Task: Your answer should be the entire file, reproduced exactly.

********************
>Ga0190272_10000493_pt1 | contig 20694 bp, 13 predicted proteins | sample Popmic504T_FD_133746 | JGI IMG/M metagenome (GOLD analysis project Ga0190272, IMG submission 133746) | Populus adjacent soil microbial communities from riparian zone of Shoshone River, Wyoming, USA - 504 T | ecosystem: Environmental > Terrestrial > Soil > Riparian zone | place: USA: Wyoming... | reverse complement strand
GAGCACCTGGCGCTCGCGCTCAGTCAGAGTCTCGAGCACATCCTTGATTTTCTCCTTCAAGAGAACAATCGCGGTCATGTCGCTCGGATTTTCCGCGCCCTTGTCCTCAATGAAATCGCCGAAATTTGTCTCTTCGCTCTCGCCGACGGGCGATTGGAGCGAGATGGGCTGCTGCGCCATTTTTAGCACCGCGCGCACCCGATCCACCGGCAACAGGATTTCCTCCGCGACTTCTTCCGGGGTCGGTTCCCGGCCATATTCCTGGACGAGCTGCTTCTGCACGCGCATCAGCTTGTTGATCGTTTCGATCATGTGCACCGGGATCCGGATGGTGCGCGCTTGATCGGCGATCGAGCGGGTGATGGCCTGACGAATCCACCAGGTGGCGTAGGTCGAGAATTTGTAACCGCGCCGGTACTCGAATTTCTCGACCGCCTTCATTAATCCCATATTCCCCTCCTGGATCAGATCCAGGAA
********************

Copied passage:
>Ga0190272_10000493_pt1 | contig 20694 bp, 13 predicted proteins | sample Popmic504T_FD_133746 | JGI IMG/M metagenome (GOLD analysis project Ga0190272, IMG submission 133746) | Populus adjacent soil microbial communities from riparian zone of Shoshone River, Wyoming, USA - 504 T | ecosystem: Environmental > Terrestrial > Soil > Riparian zone | place: USA: Wyoming... | reverse complement strand
GAGCACCTGGCGCTCGCGCTCAGTCAGAGTCTCGAGCACATCCTTGATTTTCTCCTTCAAGAGAACAATCGCGGTCATGTCGCTCGGATTTTCCGCGCCCTTGTCCTCAATGAAATCGCCGAAATTTGTCTCTTCGCTCTCGCCGACGGGCGATTGGAGCGAGATGGGCTGCTGCGCCATTTTTAGCACCGCGCGCACCCGATCCACCGGCAACAGGATTTCCTCCGCGACTTCTTCCGGGGTCGGTTCCCGGCCATATTCCTGGACGAGCTGCTTCTGCACGCGCATCAGCTTGTTGATCGTTTCGATCATGTGCACCGGGATCCGGATGGTGCGCGCTTGATCGGCGATCGAGCGGGTGATGGCCTGACGAATCCACCAGGTGGCGTAGGTCGAGAATTTGTAACCGCGCCGGTACTCGAATTTCTCGACCGCCTTCATTAATCCCATATTCCCCTCCTGGATCAGATCCAGGAA